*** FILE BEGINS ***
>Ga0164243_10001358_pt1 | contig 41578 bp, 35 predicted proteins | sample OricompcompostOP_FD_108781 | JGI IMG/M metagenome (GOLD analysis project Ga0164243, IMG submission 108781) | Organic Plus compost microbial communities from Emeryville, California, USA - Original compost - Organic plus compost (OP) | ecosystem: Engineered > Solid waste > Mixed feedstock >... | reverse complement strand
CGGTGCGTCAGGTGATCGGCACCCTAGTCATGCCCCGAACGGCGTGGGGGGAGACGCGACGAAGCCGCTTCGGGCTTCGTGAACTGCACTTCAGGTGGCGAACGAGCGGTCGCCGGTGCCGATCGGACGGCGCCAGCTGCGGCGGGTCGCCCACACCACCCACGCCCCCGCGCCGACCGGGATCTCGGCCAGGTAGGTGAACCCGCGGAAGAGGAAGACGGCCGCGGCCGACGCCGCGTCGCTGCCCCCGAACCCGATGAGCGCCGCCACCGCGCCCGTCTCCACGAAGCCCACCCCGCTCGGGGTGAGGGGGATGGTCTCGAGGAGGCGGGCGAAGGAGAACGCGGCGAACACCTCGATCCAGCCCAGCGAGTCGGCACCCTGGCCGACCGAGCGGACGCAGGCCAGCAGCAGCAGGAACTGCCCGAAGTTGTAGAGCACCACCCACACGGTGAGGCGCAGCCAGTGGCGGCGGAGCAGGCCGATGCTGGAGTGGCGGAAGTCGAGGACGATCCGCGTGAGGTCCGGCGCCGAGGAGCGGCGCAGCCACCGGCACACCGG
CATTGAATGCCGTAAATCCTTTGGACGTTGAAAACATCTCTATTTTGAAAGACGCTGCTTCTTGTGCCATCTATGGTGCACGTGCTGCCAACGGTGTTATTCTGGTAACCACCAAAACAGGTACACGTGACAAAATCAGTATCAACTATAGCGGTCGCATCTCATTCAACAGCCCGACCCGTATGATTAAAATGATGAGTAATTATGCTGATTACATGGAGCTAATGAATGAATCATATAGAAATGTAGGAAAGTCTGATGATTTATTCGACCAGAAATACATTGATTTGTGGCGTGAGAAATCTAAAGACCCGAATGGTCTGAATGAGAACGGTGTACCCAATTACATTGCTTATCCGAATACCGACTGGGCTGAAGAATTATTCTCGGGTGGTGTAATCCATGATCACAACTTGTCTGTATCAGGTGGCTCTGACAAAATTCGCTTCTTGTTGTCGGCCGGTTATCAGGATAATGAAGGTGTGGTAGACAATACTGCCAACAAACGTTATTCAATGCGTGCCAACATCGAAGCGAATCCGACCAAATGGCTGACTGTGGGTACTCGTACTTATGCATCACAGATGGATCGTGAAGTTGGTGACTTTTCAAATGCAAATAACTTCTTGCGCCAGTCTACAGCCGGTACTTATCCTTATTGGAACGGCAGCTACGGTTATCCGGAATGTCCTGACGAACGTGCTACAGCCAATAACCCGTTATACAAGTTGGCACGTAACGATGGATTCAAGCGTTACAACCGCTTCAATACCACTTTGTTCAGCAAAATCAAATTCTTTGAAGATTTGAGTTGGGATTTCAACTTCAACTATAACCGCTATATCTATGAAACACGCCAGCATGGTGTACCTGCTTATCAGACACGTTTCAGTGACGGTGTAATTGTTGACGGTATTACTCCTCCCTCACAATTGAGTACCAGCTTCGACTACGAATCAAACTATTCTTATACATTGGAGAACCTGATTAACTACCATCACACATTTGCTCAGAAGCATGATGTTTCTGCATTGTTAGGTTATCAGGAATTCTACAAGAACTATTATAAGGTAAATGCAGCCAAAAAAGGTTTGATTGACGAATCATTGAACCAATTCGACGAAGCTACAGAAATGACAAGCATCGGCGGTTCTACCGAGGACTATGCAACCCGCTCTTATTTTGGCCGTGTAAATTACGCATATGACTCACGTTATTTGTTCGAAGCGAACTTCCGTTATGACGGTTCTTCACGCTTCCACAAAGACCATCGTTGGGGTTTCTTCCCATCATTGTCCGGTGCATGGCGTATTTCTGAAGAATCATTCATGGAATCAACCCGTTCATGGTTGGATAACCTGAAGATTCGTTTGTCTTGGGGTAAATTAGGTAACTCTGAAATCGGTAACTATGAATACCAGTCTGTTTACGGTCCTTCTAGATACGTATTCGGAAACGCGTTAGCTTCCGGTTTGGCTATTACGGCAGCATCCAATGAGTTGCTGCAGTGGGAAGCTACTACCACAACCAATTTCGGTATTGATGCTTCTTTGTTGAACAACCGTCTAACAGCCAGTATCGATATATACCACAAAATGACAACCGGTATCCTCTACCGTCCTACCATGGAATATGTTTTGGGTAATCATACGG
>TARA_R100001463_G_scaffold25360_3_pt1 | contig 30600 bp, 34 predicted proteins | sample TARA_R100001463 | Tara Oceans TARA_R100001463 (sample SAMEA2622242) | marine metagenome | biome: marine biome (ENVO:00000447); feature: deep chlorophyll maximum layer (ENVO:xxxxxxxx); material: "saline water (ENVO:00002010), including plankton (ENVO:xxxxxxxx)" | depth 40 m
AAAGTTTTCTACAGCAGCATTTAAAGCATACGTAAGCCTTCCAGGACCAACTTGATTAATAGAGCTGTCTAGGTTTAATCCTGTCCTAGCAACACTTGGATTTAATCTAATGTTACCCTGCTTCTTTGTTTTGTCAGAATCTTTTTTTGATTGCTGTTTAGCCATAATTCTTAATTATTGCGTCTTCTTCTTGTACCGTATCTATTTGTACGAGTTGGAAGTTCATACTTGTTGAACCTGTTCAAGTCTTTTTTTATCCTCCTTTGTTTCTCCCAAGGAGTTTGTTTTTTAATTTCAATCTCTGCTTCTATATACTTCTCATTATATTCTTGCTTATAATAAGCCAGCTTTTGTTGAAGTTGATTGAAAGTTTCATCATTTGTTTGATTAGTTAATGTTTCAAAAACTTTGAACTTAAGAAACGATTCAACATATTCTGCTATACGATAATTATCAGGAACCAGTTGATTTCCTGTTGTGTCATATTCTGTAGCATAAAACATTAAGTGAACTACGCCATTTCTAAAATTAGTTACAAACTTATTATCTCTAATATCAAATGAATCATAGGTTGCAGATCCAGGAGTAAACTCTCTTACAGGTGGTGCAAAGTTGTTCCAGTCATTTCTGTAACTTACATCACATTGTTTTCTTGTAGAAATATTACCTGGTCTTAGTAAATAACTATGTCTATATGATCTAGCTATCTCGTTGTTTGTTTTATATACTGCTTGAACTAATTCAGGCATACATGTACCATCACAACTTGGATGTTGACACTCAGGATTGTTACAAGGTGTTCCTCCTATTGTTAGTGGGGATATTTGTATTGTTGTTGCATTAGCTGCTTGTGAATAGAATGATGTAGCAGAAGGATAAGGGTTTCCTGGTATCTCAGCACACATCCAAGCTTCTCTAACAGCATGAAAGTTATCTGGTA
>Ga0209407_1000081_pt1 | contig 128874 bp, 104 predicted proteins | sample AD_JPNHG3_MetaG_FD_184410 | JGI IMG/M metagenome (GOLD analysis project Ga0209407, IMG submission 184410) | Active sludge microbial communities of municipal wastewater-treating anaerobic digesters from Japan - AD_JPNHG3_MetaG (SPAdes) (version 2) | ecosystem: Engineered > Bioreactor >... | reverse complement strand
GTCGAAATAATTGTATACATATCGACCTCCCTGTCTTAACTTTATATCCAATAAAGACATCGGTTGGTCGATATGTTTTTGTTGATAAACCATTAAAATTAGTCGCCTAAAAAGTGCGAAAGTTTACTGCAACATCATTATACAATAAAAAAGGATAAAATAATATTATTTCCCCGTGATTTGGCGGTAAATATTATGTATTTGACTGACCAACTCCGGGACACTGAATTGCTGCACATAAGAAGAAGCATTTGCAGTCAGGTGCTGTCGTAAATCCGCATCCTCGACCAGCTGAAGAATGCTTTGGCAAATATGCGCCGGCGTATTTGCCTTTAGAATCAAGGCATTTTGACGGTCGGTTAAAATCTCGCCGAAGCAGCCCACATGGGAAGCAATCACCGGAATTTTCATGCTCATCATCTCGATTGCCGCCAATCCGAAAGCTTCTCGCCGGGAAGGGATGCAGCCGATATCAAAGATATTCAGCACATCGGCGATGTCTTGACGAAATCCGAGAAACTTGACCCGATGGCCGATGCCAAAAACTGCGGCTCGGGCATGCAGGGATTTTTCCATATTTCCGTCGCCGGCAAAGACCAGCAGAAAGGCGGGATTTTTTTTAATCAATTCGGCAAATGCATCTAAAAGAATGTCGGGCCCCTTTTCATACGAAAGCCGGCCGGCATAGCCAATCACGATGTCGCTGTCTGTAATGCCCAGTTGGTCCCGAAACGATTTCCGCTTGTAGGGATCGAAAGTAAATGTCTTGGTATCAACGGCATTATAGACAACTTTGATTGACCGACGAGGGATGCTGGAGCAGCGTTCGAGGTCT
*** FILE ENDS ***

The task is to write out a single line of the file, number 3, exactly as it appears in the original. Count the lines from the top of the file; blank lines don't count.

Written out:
CATTGAATGCCGTAAATCCTTTGGACGTTGAAAACATCTCTATTTTGAAAGACGCTGCTTCTTGTGCCATCTATGGTGCACGTGCTGCCAACGGTGTTATTCTGGTAACCACCAAAACAGGTACACGTGACAAAATCAGTATCAACTATAGCGGTCGCATCTCATTCAACAGCCCGACCCGTATGATTAAAATGATGAGTAATTATGCTGATTACATGGAGCTAATGAATGAATCATATAGAAATGTAGGAAAGTCTGATGATTTATTCGACCAGAAATACATTGATTTGTGGCGTGAGAAATCTAAAGACCCGAATGGTCTGAATGAGAACGGTGTACCCAATTACATTGCTTATCCGAATACCGACTGGGCTGAAGAATTATTCTCGGGTGGTGTAATCCATGATCACAACTTGTCTGTATCAGGTGGCTCTGACAAAATTCGCTTCTTGTTGTCGGCCGGTTATCAGGATAATGAAGGTGTGGTAGACAATACTGCCAACAAACGTTATTCAATGCGTGCCAACATCGAAGCGAATCCGACCAAATGGCTGACTGTGGGTACTCGTACTTATGCATCACAGATGGATCGTGAAGTTGGTGACTTTTCAAATGCAAATAACTTCTTGCGCCAGTCTACAGCCGGTACTTATCCTTATTGGAACGGCAGCTACGGTTATCCGGAATGTCCTGACGAACGTGCTACAGCCAATAACCCGTTATACAAGTTGGCACGTAACGATGGATTCAAGCGTTACAACCGCTTCAATACCACTTTGTTCAGCAAAATCAAATTCTTTGAAGATTTGAGTTGGGATTTCAACTTCAACTATAACCGCTATATCTATGAAACACGCCAGCATGGTGTACCTGCTTATCAGACACGTTTCAGTGACGGTGTAATTGTTGACGGTATTACTCCTCCCTCACAATTGAGTACCAGCTTCGACTACGAATCAAACTATTCTTATACATTGGAGAACCTGATTAACTACCATCACACATTTGCTCAGAAGCATGATGTTTCTGCATTGTTAGGTTATCAGGAATTCTACAAGAACTATTATAAGGTAAATGCAGCCAAAAAAGGTTTGATTGACGAATCATTGAACCAATTCGACGAAGCTACAGAAATGACAAGCATCGGCGGTTCTACCGAGGACTATGCAACCCGCTCTTATTTTGGCCGTGTAAATTACGCATATGACTCACGTTATTTGTTCGAAGCGAACTTCCGTTATGACGGTTCTTCACGCTTCCACAAAGACCATCGTTGGGGTTTCTTCCCATCATTGTCCGGTGCATGGCGTATTTCTGAAGAATCATTCATGGAATCAACCCGTTCATGGTTGGATAACCTGAAGATTCGTTTGTCTTGGGGTAAATTAGGTAACTCTGAAATCGGTAACTATGAATACCAGTCTGTTTACGGTCCTTCTAGATACGTATTCGGAAACGCGTTAGCTTCCGGTTTGGCTATTACGGCAGCATCCAATGAGTTGCTGCAGTGGGAAGCTACTACCACAACCAATTTCGGTATTGATGCTTCTTTGTTGAACAACCGTCTAACAGCCAGTATCGATATATACCACAAAATGACAACCGGTATCCTCTACCGTCCTACCATGGAATATGTTTTGGGTAATCATACGG